However, when a planet orbits very near a star, the star's gravitational pull can force the world to become "tidally locked" to it. When a planet is tidally locked to its star, it will always show the same side to its star, just as the Moon always shows the same side to Earth. This causes the planet to have one permanent day side and one permanent night side.
The extremes of heat and cold that tidally locked planets experience could make them profoundly different from Earth. For example, prior research speculated the dark sides of tidally locked planets would become so cold that any water there would freeze. Sunlight would make water on the sunlit side evaporate, and this water vapor could get carried by air currents to the night sides, eventually leading to sheets of ice miles thick on the night sides and removing all water from the sunlit sides. Life as we know it probably could not develop on the day sides of such planets. Although they would have sunlight for photosynthesis, they would have no water to serve as the primordial soup for life to swim in.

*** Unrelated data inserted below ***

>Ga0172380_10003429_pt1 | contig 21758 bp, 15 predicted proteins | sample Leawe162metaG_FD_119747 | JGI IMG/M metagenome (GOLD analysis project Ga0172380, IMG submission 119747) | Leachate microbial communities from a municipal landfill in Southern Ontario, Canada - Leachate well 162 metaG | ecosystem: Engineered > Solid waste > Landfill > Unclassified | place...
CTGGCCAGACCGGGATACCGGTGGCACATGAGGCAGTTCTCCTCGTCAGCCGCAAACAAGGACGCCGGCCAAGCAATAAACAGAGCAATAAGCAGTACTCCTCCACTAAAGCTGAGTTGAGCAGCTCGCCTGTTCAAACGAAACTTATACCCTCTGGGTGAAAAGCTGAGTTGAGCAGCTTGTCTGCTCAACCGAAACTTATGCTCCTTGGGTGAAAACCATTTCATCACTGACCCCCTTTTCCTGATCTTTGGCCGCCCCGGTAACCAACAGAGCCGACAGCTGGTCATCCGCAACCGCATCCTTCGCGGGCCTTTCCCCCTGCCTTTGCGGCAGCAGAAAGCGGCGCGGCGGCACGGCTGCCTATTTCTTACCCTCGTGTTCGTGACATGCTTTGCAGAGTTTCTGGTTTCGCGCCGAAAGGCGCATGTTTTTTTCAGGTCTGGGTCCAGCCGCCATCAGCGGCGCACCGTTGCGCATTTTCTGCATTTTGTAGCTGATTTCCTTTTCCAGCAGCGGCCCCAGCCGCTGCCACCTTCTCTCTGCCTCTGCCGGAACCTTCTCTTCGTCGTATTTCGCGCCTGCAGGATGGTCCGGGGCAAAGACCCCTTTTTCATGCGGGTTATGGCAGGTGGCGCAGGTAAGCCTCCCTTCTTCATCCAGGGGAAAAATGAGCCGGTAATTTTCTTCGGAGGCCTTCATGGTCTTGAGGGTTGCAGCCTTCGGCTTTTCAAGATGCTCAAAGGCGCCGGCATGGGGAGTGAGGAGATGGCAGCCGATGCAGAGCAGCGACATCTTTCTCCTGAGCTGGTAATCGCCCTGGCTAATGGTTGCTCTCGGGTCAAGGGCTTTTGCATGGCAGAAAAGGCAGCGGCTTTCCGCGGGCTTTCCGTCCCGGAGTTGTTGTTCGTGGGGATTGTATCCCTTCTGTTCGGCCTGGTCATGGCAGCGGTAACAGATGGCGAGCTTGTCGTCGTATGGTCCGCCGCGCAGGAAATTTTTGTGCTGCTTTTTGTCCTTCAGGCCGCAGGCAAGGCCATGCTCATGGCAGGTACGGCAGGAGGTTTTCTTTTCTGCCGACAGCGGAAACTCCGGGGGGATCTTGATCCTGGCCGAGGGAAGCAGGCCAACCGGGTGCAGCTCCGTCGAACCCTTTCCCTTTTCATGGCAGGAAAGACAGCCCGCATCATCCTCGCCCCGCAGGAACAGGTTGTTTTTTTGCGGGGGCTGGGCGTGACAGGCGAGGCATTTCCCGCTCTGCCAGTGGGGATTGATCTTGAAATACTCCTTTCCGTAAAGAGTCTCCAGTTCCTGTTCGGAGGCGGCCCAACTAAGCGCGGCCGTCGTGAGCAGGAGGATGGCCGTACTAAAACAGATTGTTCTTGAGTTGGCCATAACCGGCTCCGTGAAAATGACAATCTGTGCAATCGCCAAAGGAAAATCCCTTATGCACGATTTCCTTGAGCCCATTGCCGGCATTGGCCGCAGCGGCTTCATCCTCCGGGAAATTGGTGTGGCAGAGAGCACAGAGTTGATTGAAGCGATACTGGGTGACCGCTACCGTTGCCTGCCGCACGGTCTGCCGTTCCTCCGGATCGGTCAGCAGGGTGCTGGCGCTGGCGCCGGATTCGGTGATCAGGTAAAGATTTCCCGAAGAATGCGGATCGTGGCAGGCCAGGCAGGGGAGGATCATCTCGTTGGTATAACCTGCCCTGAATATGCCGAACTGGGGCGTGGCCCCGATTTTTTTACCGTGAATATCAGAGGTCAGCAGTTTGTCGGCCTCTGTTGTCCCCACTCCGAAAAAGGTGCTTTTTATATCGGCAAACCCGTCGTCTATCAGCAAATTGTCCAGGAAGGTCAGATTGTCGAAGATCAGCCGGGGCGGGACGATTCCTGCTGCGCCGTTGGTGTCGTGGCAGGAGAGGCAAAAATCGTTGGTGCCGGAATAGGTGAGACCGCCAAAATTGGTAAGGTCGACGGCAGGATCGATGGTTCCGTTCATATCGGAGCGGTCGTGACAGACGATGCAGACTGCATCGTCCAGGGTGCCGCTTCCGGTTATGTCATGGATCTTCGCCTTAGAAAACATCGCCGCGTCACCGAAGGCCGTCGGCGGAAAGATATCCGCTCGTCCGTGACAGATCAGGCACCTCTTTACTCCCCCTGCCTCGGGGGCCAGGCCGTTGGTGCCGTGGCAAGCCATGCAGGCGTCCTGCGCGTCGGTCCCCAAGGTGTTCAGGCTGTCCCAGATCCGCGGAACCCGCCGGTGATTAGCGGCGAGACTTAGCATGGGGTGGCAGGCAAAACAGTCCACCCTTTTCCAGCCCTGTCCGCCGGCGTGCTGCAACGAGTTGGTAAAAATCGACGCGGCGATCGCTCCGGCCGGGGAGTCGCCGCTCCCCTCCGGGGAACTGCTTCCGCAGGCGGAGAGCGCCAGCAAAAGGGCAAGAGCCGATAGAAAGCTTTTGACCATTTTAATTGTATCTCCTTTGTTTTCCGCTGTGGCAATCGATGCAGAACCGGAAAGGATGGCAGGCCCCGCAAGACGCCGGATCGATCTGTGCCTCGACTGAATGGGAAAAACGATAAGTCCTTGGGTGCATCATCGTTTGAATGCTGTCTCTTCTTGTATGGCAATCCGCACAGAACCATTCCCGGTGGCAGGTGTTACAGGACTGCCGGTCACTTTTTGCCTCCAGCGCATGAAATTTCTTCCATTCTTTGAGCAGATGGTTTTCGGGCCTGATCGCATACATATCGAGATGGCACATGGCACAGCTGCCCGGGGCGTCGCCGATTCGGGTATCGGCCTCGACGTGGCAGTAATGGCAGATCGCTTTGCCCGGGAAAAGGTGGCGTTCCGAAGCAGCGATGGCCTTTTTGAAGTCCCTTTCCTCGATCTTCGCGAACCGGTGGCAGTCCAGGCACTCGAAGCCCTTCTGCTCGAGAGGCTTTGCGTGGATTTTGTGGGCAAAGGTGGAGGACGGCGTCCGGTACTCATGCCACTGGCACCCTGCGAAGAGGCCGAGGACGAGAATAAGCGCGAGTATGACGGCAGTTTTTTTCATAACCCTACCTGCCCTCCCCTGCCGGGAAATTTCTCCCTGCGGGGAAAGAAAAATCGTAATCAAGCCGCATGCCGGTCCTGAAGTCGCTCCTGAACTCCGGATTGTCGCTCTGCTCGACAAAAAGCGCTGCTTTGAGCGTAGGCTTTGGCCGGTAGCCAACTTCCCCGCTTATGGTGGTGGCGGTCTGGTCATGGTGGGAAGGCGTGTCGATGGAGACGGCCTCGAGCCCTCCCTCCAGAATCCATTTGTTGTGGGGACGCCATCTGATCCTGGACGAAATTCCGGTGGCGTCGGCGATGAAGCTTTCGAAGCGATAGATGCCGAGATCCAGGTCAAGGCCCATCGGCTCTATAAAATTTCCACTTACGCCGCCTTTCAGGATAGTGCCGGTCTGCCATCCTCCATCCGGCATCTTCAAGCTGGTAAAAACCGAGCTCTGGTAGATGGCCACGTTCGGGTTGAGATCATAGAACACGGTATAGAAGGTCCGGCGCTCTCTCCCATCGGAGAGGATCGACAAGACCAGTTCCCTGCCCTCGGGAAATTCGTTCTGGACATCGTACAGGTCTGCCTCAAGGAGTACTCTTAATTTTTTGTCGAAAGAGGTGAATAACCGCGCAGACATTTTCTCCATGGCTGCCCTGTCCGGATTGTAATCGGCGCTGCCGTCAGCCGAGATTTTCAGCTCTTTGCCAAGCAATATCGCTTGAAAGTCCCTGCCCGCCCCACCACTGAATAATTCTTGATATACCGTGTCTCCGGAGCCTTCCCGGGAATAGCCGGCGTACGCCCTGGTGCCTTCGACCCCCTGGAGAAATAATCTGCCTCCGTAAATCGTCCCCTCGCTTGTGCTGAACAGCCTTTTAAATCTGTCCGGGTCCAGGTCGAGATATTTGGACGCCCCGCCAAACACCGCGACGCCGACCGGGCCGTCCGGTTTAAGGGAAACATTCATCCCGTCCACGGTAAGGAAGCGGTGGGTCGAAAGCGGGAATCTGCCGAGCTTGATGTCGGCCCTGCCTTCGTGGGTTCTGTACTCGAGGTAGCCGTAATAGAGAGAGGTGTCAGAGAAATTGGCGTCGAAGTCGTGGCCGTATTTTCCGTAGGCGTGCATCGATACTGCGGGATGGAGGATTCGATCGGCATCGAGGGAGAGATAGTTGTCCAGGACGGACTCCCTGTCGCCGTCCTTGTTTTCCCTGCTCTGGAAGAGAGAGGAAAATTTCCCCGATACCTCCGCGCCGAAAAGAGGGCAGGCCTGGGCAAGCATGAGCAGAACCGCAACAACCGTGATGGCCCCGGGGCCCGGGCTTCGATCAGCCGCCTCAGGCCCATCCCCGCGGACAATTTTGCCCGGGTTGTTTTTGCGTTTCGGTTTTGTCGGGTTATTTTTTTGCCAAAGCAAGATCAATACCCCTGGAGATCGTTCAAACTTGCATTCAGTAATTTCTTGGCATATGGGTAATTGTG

To see how habitable tidally-locked planets really are, scientists devised a 3D global climate model of planets that simulated interactions between the atmosphere, ocean, sea ice, and land, as well as a 3-D model of ice sheets large enough to cover entire continents. They also simulated a red dwarf with a temperature of about 5,660 degrees Fahrenheit (3,125 degrees Celsius), and investigated whether all the water on these planets would indeed get trapped on their night sides.
"I've been interested in trying to make calculations relevant for M-star planet habitability since being convinced by astronomers that these types of planets will likely be closest (in proximity) to Earth," said study co-author Dorian Abbot, a geoscientist at the University of Chicago.
For instance, the nearest known star to the Sun, Proxima Centauri, is a red dwarf, and it remains uncertain whether or not it has a planet. The possibility that red dwarf planets might be relatively near to Earth "means that anything geoscientists can tell astronomers about habitability of these planets will be essential for planning future missions."
The researchers simulated planets of Earth's size and gravity that experienced between 63 percent and 77 percent as much sunlight as Earth. They also modeled a super-Earth planet 50 percent wider than Earth with 38 percent stronger gravity, because astronomers have discovered super-Earth worlds around red dwarfs. For instance, Gliese 667Cb, a super-Earth at least 4.5 times the mass of Earth, orbits Gliese 667C, a red dwarf about 22 light years from Earth. They set this super-Earth on an orbit where it received about two-thirds as much as sunlight as Earth.